Auteur: Tremblay G.F., Bélanger G., Simili Da Silva M., Lajeunesse J., Papadopoulos Y.A., Fillmore S.A.E. and Jobim C.C.
Jaar van uitgifte: 2015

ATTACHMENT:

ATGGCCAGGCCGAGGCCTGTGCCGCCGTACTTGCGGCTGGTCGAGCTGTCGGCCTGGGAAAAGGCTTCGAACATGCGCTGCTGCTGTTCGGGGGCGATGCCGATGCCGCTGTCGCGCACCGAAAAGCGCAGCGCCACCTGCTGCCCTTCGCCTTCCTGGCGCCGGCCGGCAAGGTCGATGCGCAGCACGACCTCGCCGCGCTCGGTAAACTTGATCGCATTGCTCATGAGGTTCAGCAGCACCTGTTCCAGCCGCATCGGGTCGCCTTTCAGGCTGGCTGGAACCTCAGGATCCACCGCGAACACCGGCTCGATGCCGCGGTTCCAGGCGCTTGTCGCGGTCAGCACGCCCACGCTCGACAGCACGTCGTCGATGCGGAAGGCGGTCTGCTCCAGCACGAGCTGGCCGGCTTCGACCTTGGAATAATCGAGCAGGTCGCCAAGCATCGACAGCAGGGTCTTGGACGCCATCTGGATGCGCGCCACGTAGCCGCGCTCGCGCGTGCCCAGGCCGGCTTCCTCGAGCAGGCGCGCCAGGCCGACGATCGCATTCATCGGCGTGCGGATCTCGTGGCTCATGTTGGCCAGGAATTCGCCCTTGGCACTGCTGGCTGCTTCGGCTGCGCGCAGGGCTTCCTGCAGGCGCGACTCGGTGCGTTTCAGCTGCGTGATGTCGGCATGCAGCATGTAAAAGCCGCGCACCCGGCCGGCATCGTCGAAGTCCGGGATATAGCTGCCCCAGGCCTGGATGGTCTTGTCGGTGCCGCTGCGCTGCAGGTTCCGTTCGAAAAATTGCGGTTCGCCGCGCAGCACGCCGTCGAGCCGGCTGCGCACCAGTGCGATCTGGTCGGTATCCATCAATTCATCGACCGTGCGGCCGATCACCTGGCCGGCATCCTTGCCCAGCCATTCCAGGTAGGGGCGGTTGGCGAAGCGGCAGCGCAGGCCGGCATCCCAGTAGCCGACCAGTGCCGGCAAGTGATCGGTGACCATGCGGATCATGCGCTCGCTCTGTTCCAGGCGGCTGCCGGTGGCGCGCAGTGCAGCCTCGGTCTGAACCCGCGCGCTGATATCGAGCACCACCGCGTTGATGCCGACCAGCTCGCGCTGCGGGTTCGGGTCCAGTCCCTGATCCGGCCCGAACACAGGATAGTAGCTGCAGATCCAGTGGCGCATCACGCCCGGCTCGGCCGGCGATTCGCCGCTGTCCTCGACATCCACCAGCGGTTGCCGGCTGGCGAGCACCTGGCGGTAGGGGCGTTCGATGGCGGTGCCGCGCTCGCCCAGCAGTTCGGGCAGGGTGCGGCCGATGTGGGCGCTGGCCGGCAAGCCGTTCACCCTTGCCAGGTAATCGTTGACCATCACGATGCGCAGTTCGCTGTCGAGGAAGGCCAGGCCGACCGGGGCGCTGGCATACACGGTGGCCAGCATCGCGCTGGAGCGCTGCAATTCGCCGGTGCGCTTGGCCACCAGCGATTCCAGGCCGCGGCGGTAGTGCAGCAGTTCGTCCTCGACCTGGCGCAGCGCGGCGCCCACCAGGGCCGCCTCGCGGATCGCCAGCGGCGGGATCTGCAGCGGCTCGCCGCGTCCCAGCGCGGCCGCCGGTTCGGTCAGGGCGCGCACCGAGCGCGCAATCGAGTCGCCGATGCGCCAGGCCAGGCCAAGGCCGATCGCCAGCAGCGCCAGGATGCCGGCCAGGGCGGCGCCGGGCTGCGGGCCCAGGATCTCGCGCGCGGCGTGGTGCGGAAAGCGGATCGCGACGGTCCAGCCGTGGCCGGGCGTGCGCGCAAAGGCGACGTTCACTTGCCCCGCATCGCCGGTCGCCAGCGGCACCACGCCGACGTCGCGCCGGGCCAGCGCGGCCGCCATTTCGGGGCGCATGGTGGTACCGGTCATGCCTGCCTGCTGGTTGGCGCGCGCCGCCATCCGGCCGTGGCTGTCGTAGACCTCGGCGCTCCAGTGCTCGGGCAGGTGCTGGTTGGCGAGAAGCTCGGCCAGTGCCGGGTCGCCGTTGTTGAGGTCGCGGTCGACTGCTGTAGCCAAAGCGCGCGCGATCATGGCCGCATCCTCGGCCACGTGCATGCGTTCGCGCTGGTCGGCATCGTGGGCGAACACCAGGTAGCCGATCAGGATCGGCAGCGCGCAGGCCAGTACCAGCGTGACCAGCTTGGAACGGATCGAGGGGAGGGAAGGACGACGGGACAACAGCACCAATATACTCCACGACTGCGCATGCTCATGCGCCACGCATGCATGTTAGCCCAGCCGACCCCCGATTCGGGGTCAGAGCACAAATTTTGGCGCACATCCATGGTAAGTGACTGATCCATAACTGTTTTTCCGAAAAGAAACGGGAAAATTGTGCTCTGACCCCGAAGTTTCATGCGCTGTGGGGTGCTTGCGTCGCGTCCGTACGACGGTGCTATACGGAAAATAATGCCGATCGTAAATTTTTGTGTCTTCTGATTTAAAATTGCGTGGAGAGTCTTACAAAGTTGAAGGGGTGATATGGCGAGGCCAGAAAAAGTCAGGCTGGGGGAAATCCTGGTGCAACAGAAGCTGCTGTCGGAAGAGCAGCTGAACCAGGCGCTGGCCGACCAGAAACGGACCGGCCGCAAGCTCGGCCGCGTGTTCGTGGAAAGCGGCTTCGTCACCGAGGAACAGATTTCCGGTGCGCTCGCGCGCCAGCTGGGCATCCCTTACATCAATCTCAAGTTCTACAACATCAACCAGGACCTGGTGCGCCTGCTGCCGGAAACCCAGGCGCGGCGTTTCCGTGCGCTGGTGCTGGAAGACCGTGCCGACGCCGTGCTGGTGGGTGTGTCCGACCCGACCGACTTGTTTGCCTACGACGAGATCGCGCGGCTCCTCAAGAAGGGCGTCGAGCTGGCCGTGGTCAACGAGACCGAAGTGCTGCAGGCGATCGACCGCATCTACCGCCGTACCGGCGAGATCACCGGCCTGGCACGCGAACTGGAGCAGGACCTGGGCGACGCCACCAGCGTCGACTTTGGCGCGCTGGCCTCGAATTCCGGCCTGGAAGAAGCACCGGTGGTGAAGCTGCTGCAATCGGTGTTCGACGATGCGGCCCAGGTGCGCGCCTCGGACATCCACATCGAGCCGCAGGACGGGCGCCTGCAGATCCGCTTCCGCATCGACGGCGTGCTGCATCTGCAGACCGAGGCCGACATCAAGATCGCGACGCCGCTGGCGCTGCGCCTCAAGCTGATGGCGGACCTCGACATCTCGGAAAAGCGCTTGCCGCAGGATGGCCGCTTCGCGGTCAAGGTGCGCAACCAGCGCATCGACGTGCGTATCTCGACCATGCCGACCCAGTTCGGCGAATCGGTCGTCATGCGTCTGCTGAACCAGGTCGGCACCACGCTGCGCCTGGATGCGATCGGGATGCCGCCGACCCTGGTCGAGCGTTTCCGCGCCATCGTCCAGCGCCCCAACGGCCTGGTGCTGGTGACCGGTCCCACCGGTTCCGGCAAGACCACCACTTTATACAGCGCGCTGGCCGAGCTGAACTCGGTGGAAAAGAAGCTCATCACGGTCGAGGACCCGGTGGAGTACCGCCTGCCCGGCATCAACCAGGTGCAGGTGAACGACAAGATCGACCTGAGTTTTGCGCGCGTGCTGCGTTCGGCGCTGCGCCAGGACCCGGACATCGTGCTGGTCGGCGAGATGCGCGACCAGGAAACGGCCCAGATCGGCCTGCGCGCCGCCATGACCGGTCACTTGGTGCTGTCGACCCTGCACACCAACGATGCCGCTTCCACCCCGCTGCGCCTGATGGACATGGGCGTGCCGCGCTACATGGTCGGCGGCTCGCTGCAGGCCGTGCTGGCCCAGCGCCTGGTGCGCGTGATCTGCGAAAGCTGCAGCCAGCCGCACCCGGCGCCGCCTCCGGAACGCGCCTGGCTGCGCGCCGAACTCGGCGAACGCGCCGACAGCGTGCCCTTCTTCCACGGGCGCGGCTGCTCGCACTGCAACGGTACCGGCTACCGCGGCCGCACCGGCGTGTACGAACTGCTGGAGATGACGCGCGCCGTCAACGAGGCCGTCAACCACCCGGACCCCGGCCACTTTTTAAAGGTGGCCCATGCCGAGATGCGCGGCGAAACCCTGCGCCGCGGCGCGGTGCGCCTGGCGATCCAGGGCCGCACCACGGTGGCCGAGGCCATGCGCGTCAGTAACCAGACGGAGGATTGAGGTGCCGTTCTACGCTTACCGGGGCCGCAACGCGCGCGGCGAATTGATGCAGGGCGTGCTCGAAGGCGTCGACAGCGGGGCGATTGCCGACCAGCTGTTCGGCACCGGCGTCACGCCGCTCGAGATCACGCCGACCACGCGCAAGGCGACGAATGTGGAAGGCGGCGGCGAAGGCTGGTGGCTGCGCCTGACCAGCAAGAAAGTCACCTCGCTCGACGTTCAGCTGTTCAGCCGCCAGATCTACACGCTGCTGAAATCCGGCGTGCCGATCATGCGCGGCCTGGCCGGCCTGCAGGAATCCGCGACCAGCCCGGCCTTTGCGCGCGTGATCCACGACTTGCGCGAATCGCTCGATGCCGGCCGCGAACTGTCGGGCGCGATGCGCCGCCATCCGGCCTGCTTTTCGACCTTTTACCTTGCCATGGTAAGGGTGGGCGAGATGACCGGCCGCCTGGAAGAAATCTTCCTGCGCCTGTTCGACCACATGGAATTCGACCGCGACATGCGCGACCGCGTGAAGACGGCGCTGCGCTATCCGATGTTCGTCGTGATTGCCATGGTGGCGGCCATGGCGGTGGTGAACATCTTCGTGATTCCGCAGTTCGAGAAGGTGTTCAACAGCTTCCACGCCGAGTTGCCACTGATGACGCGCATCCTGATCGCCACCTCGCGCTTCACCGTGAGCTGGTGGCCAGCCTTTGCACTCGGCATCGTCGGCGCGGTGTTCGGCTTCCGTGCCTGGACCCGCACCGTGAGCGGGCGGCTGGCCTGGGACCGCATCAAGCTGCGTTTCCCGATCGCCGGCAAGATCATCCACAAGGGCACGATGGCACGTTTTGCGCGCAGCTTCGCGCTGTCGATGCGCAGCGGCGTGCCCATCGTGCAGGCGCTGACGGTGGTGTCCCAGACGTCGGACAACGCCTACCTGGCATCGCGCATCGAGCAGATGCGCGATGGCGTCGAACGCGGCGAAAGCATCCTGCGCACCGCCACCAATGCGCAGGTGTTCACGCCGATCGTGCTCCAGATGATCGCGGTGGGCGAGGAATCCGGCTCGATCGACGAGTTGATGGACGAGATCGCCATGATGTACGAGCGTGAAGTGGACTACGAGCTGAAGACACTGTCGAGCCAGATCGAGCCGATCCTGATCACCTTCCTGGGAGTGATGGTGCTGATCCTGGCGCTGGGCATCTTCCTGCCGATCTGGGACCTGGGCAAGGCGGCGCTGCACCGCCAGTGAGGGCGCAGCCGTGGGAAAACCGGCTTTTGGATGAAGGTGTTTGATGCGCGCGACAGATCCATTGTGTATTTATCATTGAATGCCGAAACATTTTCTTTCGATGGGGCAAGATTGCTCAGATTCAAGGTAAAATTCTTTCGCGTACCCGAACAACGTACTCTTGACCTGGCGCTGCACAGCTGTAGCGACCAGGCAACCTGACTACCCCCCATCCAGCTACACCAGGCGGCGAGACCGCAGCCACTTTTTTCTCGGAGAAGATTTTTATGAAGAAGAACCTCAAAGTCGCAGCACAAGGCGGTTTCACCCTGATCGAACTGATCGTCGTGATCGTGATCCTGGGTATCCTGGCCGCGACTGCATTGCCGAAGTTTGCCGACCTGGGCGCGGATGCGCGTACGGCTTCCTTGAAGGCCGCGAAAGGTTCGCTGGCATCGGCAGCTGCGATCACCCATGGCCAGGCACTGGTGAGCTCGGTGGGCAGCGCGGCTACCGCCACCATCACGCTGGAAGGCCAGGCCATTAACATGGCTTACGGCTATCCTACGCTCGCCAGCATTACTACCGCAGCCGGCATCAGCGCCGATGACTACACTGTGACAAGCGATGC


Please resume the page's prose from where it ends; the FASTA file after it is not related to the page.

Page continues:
Herbage with a greater ratio of energy availability to protein degradability increases dairy cow N-use efficiency. We determined the variation in this ratio among 18 binary legume-grass mixtures and 8 complex mixtures combining three or four grass species with one of two legume species. Species included in those two experiments were birdsfoot trefoil (Lotus corniculatus L.), lucerne (Medicago sativa L.), white clover (Trifolium repens L.), cocksfoot (Dactylis glomerata L.), Kentucky bluegrass (Poa pratensis L.), meadow bromegrass (Bromus biebersteinii Roemer & J.A. Schultes), meadow fescue (Festuca pratensis L.), reed canarygrass (Phalaris arundinacea L.), tall fescue (Schedonorus phoenix (Scop.) Holub), and timothy (Phleum pratense L.). Carbohydrate and protein fractions of the Cornell Net Carbohydrate and protein system were measured in herbage from two clippings of the first post-seeding year at two sites in eastern Canada. The water soluble carbohydrate to crude protein ratio ranged from 0.39 to 0.70 among binary mixtures and from 0.64 to 1.04 among complex mixtures, while the ratio of non-structural carbohydrates to non-protein N and rapidly degradable proteins ranged from 3.62 to 5.28 and from 4.33 to 5.64, respectively. Our results confirm the possibility of improving the balance between energy and proteins through the choice of species in legume-grass mixtures.